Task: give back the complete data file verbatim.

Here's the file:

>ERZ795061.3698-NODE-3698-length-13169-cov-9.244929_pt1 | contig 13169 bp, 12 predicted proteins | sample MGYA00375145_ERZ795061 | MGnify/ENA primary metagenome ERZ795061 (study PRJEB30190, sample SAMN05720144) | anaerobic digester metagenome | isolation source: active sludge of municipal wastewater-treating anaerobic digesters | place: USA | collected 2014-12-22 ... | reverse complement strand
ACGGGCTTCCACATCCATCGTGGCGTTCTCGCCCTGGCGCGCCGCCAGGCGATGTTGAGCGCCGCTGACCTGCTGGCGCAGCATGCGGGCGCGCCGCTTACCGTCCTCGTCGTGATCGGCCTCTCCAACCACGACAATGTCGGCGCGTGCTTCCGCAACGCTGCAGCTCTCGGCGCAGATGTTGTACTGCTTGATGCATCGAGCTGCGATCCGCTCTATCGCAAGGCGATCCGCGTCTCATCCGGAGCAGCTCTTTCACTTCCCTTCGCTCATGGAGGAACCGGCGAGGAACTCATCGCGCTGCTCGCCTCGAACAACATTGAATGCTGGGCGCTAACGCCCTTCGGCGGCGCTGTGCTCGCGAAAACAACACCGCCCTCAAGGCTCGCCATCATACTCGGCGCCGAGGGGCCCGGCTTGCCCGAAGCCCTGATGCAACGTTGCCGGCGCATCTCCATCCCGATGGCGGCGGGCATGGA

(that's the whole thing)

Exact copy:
>ERZ795061.3698-NODE-3698-length-13169-cov-9.244929_pt1 | contig 13169 bp, 12 predicted proteins | sample MGYA00375145_ERZ795061 | MGnify/ENA primary metagenome ERZ795061 (study PRJEB30190, sample SAMN05720144) | anaerobic digester metagenome | isolation source: active sludge of municipal wastewater-treating anaerobic digesters | place: USA | collected 2014-12-22 ... | reverse complement strand
ACGGGCTTCCACATCCATCGTGGCGTTCTCGCCCTGGCGCGCCGCCAGGCGATGTTGAGCGCCGCTGACCTGCTGGCGCAGCATGCGGGCGCGCCGCTTACCGTCCTCGTCGTGATCGGCCTCTCCAACCACGACAATGTCGGCGCGTGCTTCCGCAACGCTGCAGCTCTCGGCGCAGATGTTGTACTGCTTGATGCATCGAGCTGCGATCCGCTCTATCGCAAGGCGATCCGCGTCTCATCCGGAGCAGCTCTTTCACTTCCCTTCGCTCATGGAGGAACCGGCGAGGAACTCATCGCGCTGCTCGCCTCGAACAACATTGAATGCTGGGCGCTAACGCCCTTCGGCGGCGCTGTGCTCGCGAAAACAACACCGCCCTCAAGGCTCGCCATCATACTCGGCGCCGAGGGGCCCGGCTTGCCCGAAGCCCTGATGCAACGTTGCCGGCGCATCTCCATCCCGATGGCGGCGGGCATGGA